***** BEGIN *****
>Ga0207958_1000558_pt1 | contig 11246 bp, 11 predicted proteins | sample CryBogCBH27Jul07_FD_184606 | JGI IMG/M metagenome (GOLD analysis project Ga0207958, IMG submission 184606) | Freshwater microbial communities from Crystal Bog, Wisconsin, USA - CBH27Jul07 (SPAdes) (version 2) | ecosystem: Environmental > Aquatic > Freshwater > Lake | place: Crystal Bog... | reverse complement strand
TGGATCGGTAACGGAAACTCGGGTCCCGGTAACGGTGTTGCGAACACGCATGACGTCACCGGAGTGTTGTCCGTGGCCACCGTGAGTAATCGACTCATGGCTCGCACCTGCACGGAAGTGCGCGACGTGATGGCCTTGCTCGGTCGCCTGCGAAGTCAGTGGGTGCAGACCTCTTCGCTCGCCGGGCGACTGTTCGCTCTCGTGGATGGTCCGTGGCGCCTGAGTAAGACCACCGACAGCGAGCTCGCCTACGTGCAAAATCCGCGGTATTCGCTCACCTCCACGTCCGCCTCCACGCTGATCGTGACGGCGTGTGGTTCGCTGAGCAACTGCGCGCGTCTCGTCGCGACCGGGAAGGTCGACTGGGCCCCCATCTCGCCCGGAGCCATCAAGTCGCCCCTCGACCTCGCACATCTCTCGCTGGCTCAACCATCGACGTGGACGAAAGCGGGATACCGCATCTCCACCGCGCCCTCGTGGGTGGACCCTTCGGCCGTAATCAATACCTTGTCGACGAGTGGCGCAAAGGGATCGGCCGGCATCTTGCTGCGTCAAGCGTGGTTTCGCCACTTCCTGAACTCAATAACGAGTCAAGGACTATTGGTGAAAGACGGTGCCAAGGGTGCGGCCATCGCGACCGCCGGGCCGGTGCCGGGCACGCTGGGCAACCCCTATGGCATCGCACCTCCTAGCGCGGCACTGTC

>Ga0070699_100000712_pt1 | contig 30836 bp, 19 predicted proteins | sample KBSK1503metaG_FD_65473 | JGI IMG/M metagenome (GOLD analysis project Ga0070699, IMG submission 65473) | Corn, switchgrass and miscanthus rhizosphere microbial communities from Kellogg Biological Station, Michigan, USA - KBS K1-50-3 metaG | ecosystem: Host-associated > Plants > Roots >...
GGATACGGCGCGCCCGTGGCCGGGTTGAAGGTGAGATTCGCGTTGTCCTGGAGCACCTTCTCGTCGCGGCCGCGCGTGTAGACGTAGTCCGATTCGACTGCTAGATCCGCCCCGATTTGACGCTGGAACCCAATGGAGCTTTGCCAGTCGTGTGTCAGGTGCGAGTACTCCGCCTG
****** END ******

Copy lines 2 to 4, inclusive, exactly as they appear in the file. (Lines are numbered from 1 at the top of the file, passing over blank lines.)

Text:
TGGATCGGTAACGGAAACTCGGGTCCCGGTAACGGTGTTGCGAACACGCATGACGTCACCGGAGTGTTGTCCGTGGCCACCGTGAGTAATCGACTCATGGCTCGCACCTGCACGGAAGTGCGCGACGTGATGGCCTTGCTCGGTCGCCTGCGAAGTCAGTGGGTGCAGACCTCTTCGCTCGCCGGGCGACTGTTCGCTCTCGTGGATGGTCCGTGGCGCCTGAGTAAGACCACCGACAGCGAGCTCGCCTACGTGCAAAATCCGCGGTATTCGCTCACCTCCACGTCCGCCTCCACGCTGATCGTGACGGCGTGTGGTTCGCTGAGCAACTGCGCGCGTCTCGTCGCGACCGGGAAGGTCGACTGGGCCCCCATCTCGCCCGGAGCCATCAAGTCGCCCCTCGACCTCGCACATCTCTCGCTGGCTCAACCATCGACGTGGACGAAAGCGGGATACCGCATCTCCACCGCGCCCTCGTGGGTGGACCCTTCGGCCGTAATCAATACCTTGTCGACGAGTGGCGCAAAGGGATCGGCCGGCATCTTGCTGCGTCAAGCGTGGTTTCGCCACTTCCTGAACTCAATAACGAGTCAAGGACTATTGGTGAAAGACGGTGCCAAGGGTGCGGCCATCGCGACCGCCGGGCCGGTGCCGGGCACGCTGGGCAACCCCTATGGCATCGCACCTCCTAGCGCGGCACTGTC

>Ga0070699_100000712_pt1 | contig 30836 bp, 19 predicted proteins | sample KBSK1503metaG_FD_65473 | JGI IMG/M metagenome (GOLD analysis project Ga0070699, IMG submission 65473) | Corn, switchgrass and miscanthus rhizosphere microbial communities from Kellogg Biological Station, Michigan, USA - KBS K1-50-3 metaG | ecosystem: Host-associated > Plants > Roots >...
GGATACGGCGCGCCCGTGGCCGGGTTGAAGGTGAGATTCGCGTTGTCCTGGAGCACCTTCTCGTCGCGGCCGCGCGTGTAGACGTAGTCCGATTCGACTGCTAGATCCGCCCCGATTTGACGCTGGAACCCAATGGAGCTTTGCCAGTCGTGTGTCAGGTGCGAGTACTCCGCCTG